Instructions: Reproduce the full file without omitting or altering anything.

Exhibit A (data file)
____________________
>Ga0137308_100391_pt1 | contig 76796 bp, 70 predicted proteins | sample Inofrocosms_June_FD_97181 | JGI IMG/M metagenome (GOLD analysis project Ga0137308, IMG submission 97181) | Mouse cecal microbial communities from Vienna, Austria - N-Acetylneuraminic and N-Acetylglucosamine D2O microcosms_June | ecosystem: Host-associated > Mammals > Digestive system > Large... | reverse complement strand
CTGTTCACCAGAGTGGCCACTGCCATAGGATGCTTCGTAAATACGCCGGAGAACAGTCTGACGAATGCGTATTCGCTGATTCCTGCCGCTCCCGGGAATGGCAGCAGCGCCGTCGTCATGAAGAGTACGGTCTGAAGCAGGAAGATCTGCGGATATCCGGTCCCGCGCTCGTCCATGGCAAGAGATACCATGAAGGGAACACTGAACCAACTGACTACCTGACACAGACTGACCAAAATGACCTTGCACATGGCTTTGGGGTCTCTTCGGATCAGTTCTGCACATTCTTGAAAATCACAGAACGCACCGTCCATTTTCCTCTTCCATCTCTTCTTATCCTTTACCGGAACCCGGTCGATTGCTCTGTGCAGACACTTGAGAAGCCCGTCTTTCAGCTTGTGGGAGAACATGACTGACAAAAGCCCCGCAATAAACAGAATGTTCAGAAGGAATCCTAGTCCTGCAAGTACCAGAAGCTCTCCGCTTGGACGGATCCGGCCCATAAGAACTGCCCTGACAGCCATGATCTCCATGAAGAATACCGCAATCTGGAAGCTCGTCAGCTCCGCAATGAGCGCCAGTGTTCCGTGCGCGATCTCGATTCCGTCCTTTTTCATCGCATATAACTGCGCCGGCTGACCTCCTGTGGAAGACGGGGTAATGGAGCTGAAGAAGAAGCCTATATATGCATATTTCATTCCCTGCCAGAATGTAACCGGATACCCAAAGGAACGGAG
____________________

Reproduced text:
>Ga0137308_100391_pt1 | contig 76796 bp, 70 predicted proteins | sample Inofrocosms_June_FD_97181 | JGI IMG/M metagenome (GOLD analysis project Ga0137308, IMG submission 97181) | Mouse cecal microbial communities from Vienna, Austria - N-Acetylneuraminic and N-Acetylglucosamine D2O microcosms_June | ecosystem: Host-associated > Mammals > Digestive system > Large... | reverse complement strand
CTGTTCACCAGAGTGGCCACTGCCATAGGATGCTTCGTAAATACGCCGGAGAACAGTCTGACGAATGCGTATTCGCTGATTCCTGCCGCTCCCGGGAATGGCAGCAGCGCCGTCGTCATGAAGAGTACGGTCTGAAGCAGGAAGATCTGCGGATATCCGGTCCCGCGCTCGTCCATGGCAAGAGATACCATGAAGGGAACACTGAACCAACTGACTACCTGACACAGACTGACCAAAATGACCTTGCACATGGCTTTGGGGTCTCTTCGGATCAGTTCTGCACATTCTTGAAAATCACAGAACGCACCGTCCATTTTCCTCTTCCATCTCTTCTTATCCTTTACCGGAACCCGGTCGATTGCTCTGTGCAGACACTTGAGAAGCCCGTCTTTCAGCTTGTGGGAGAACATGACTGACAAAAGCCCCGCAATAAACAGAATGTTCAGAAGGAATCCTAGTCCTGCAAGTACCAGAAGCTCTCCGCTTGGACGGATCCGGCCCATAAGAACTGCCCTGACAGCCATGATCTCCATGAAGAATACCGCAATCTGGAAGCTCGTCAGCTCCGCAATGAGCGCCAGTGTTCCGTGCGCGATCTCGATTCCGTCCTTTTTCATCGCATATAACTGCGCCGGCTGACCTCCTGTGGAAGACGGGGTAATGGAGCTGAAGAAGAAGCCTATATATGCATATTTCATTCCCTGCCAGAATGTAACCGGATACCCAAAGGAACGGAG